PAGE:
UC chemistry departments gather at UCSC to discuss DEI issues

Seth Rubin
Seth Rubin
Alegra Eroy-Reveles
Alegra Eroy-Reveles
Rigoberto Hernandez
Rigoberto Hernandez

The UCSC Department of Chemistry and Biochemistry organized the first UC-wide conference on diversity, equity, and inclusion in chemistry, held April 15 at UCSC. The meeting brought together chemistry faculty and students from across the UC system to discuss challenges and share ideas.

“When our department’s DEI committee meets to discuss these issues, we wonder what other UC campuses are doing. We all face similar challenges, and we thought it would be helpful to get together and share ideas,” said Seth Rubin, professor of chemistry and biochemistry, who spearheaded the organization of the conference.

“Everyone belongs in STEM, and we know that building community is a powerful mechanism for creating that sense of belonging,” he said. “This is an important step toward increasing diversity and equity, and we hope this will be a regular gathering in the years to come.”

UCSC Chancellor Cindy Larive gave opening remarks at the conference, noting that there were not many women or people of color in the field of chemistry when she entered it in the 1970s.

“Diversity is something we have to be really intentional about, and there is so much power in what we can do to advance diversity and inclusion by working across all the UC campuses,” she said.

The event was organized around three themes: graduate student inclusion and recruitment; graduate student mentoring and success; and faculty recruitment and retention.

Rigoberto Hernandez, professor of chemistry at Johns Hopkins University and director of the Open Chemistry Collaborative in Diversity Equity (OXIDE), gave a keynote address in which he discussed OXIDE’s work tracking the demographics of U.S. chemistry faculty and identifying barriers faced by underrepresented groups. He has helped organize National Diversity Equity Workshops to engage with department chairs and develop recommendations for achieving inclusive excellence.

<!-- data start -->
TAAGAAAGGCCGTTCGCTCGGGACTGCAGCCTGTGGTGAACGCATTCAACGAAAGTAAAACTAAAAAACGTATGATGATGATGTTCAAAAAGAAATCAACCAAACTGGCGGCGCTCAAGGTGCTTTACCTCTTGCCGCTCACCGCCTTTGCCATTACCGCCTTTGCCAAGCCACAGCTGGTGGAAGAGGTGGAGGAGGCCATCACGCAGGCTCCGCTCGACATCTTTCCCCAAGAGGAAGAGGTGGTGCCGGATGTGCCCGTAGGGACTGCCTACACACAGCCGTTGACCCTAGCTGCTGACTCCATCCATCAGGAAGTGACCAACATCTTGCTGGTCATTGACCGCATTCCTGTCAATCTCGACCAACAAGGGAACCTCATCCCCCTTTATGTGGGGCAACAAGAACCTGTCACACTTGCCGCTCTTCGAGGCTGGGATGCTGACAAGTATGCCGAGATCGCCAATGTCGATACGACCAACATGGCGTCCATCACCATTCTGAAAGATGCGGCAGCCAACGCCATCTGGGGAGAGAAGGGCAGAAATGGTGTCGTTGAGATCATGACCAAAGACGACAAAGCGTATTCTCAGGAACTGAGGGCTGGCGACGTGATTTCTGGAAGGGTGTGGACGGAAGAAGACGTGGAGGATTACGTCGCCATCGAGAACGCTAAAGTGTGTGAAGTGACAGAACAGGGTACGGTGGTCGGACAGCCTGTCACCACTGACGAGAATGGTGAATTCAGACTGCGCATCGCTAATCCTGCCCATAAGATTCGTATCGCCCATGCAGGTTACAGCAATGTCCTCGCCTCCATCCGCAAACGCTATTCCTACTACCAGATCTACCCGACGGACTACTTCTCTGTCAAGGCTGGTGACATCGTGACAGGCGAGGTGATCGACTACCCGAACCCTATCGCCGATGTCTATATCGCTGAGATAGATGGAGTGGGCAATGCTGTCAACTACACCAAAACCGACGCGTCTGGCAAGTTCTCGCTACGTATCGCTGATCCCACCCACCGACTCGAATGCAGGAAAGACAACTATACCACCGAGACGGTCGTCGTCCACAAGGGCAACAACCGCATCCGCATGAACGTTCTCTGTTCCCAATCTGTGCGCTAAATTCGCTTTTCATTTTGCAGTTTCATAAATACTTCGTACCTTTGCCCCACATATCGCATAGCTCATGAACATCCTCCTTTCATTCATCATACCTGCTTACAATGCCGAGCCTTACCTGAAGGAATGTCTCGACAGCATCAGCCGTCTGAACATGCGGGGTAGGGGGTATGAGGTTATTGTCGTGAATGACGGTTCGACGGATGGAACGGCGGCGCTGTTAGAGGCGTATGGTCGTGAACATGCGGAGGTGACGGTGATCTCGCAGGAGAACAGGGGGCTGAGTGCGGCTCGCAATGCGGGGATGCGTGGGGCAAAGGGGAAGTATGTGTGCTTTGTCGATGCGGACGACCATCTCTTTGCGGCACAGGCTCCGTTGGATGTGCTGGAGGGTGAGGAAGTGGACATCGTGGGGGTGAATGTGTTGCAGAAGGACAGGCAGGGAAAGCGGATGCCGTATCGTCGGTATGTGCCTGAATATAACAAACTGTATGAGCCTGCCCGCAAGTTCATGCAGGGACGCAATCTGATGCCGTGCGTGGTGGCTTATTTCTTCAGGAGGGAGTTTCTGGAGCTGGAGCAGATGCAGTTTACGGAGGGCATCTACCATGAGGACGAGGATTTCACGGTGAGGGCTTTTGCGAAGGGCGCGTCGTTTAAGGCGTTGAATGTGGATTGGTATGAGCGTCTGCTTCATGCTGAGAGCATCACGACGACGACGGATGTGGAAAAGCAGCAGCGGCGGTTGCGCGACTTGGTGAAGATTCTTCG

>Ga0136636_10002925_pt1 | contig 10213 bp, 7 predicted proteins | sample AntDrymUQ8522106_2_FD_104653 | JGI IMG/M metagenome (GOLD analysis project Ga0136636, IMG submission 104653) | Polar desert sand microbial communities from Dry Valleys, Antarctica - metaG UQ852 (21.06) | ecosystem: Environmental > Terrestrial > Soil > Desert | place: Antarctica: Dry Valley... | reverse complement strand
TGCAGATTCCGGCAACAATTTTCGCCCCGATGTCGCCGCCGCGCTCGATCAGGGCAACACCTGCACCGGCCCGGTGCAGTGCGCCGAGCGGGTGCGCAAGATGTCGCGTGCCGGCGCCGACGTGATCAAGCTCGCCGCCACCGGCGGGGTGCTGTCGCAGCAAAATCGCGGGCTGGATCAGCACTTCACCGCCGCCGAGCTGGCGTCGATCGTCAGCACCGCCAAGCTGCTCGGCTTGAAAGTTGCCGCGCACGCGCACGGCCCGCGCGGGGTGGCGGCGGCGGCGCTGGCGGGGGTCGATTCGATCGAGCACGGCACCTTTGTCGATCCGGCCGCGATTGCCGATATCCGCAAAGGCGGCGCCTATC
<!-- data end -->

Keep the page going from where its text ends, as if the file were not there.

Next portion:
“We continue to have increasing participation in these workshops. The community sees value in the networking and community engagement, and we are beginning to see an uptick in the hiring of faculty from diverse groups,” Hernandez said.

Alegra Eroy-Reveles, associate teaching professor of chemistry and biochemistry at UCSC, discussed ideas for designing a more equitable hiring process for faculty. A graduate of Watsonville High School who earned her Ph.D. at UC Santa Cruz, Eroy-Reveles talked about the changing demographics of high school graduates in California and how important it is for the UC faculty to reflect those changes. She is working with colleagues at other UC campuses as a co-principal investigator of a project funded by the National Science Foundation with the goal of increasing the number of Latinx teaching-focused STEM faculty.

Eroy-Reveles said many students have told her she was the first Latinx science teacher they’d had. “This is why I’m here—it is so important for students to see people like them in the faculty,” she said.

A session on graduate student climate, mentoring, and support included a plenary talk by Joerg Schlatterer, who discussed his work at the American Chemical Society (ACS) on the ACS Bridge Program, an effort to increase the number of underrepresented students earning doctoral degrees in the chemical sciences. The ACS is one of five leading scientific societies that have formed the Inclusive Graduate Education Network (IGEN) to increase the participation of women and underrepresented groups in graduate studies in the physical sciences.

Rubin said the conference was a valuable opportunity to hear about efforts at other institutions as UCSC’s chemistry department continues to make changes to address challenges in diversity, equity, and inclusion.

“We have implemented changes to try to close equity gaps in the classroom, restructuring the general chemistry curriculum and introducing new teaching practices and undergraduate research labs that we think will help increase persistence in STEM, especially for underrepresented students,” Rubin said. “We are also taking steps to improve the faculty hiring process and increase the diversity of the applicant pool. I think we’re headed in the right direction, but there is a lot more work to do.”